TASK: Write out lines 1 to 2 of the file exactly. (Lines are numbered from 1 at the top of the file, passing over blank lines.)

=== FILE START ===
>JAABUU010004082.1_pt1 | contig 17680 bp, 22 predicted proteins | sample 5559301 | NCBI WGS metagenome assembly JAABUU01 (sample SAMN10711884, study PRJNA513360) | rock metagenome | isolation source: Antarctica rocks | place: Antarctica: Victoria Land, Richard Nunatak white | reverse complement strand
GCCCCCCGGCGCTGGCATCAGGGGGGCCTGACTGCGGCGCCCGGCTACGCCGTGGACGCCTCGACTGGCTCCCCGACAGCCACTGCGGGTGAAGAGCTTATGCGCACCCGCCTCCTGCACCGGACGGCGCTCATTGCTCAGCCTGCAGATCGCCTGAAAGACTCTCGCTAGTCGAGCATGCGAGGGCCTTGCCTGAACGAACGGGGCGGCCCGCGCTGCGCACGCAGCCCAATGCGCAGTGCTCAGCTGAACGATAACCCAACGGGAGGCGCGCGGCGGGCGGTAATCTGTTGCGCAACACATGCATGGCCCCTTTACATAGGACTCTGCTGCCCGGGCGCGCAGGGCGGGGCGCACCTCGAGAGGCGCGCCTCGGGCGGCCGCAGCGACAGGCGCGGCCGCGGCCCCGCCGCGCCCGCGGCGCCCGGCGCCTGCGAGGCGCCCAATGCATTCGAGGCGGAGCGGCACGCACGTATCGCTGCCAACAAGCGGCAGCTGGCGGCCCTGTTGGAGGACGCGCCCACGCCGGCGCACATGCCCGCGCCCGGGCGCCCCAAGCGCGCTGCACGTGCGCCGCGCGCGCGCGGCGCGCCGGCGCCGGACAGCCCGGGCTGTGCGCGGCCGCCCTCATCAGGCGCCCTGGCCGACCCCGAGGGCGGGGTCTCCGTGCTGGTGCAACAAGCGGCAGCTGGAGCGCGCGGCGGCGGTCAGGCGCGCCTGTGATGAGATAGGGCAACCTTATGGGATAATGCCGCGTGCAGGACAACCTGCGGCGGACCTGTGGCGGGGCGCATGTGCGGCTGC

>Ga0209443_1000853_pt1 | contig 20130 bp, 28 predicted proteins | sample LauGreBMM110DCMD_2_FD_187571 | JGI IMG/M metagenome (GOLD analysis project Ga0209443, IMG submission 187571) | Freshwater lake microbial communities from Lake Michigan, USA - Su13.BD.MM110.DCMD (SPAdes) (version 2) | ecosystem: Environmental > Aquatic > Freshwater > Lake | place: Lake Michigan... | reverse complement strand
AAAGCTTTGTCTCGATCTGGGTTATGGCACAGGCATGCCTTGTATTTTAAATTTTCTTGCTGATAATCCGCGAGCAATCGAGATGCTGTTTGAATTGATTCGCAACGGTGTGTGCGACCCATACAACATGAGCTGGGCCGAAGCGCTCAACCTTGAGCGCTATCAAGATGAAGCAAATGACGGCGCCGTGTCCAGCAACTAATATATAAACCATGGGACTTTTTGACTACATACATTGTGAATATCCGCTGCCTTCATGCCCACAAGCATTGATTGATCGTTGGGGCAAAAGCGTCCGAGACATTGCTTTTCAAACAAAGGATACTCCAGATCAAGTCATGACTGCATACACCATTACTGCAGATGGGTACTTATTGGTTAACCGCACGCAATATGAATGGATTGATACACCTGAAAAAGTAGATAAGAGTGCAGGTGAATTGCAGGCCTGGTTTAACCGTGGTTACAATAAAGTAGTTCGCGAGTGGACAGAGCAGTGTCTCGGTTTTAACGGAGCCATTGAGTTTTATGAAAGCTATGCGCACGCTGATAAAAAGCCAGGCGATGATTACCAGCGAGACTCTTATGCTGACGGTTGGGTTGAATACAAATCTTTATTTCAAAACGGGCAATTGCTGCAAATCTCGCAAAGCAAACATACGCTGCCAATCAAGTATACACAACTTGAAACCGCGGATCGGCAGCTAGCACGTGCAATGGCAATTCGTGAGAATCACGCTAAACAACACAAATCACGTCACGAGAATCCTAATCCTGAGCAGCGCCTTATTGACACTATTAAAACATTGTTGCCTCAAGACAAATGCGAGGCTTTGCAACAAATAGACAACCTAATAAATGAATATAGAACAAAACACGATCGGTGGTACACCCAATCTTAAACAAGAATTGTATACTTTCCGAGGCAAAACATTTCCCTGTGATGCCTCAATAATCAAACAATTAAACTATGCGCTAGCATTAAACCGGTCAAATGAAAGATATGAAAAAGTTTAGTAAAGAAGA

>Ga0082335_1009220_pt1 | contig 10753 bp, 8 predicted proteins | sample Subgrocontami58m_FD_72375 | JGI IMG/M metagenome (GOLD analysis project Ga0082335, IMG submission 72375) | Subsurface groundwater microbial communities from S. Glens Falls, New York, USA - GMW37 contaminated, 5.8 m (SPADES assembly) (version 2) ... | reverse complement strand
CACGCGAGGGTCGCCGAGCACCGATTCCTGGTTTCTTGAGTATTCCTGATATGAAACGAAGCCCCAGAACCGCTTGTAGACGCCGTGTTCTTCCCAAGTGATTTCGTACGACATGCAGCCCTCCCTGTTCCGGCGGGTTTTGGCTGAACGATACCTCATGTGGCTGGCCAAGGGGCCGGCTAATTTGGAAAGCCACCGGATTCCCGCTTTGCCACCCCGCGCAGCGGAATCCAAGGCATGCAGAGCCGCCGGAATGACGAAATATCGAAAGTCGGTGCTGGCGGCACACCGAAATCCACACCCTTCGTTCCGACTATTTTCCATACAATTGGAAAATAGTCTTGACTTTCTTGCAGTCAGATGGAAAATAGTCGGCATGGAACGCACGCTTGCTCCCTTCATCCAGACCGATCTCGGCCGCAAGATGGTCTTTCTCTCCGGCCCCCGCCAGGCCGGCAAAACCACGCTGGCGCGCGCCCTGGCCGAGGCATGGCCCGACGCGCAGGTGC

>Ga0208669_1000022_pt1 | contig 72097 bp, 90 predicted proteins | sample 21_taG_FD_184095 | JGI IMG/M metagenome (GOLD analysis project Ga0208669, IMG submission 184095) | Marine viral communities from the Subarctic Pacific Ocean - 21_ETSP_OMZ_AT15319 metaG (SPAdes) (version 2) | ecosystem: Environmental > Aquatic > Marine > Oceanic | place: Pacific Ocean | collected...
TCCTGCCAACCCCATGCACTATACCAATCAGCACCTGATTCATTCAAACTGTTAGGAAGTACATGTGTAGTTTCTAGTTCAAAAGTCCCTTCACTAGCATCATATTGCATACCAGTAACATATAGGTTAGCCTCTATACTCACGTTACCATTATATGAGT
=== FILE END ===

>JAABUU010004082.1_pt1 | contig 17680 bp, 22 predicted proteins | sample 5559301 | NCBI WGS metagenome assembly JAABUU01 (sample SAMN10711884, study PRJNA513360) | rock metagenome | isolation source: Antarctica rocks | place: Antarctica: Victoria Land, Richard Nunatak white | reverse complement strand
GCCCCCCGGCGCTGGCATCAGGGGGGCCTGACTGCGGCGCCCGGCTACGCCGTGGACGCCTCGACTGGCTCCCCGACAGCCACTGCGGGTGAAGAGCTTATGCGCACCCGCCTCCTGCACCGGACGGCGCTCATTGCTCAGCCTGCAGATCGCCTGAAAGACTCTCGCTAGTCGAGCATGCGAGGGCCTTGCCTGAACGAACGGGGCGGCCCGCGCTGCGCACGCAGCCCAATGCGCAGTGCTCAGCTGAACGATAACCCAACGGGAGGCGCGCGGCGGGCGGTAATCTGTTGCGCAACACATGCATGGCCCCTTTACATAGGACTCTGCTGCCCGGGCGCGCAGGGCGGGGCGCACCTCGAGAGGCGCGCCTCGGGCGGCCGCAGCGACAGGCGCGGCCGCGGCCCCGCCGCGCCCGCGGCGCCCGGCGCCTGCGAGGCGCCCAATGCATTCGAGGCGGAGCGGCACGCACGTATCGCTGCCAACAAGCGGCAGCTGGCGGCCCTGTTGGAGGACGCGCCCACGCCGGCGCACATGCCCGCGCCCGGGCGCCCCAAGCGCGCTGCACGTGCGCCGCGCGCGCGCGGCGCGCCGGCGCCGGACAGCCCGGGCTGTGCGCGGCCGCCCTCATCAGGCGCCCTGGCCGACCCCGAGGGCGGGGTCTCCGTGCTGGTGCAACAAGCGGCAGCTGGAGCGCGCGGCGGCGGTCAGGCGCGCCTGTGATGAGATAGGGCAACCTTATGGGATAATGCCGCGTGCAGGACAACCTGCGGCGGACCTGTGGCGGGGCGCATGTGCGGCTGC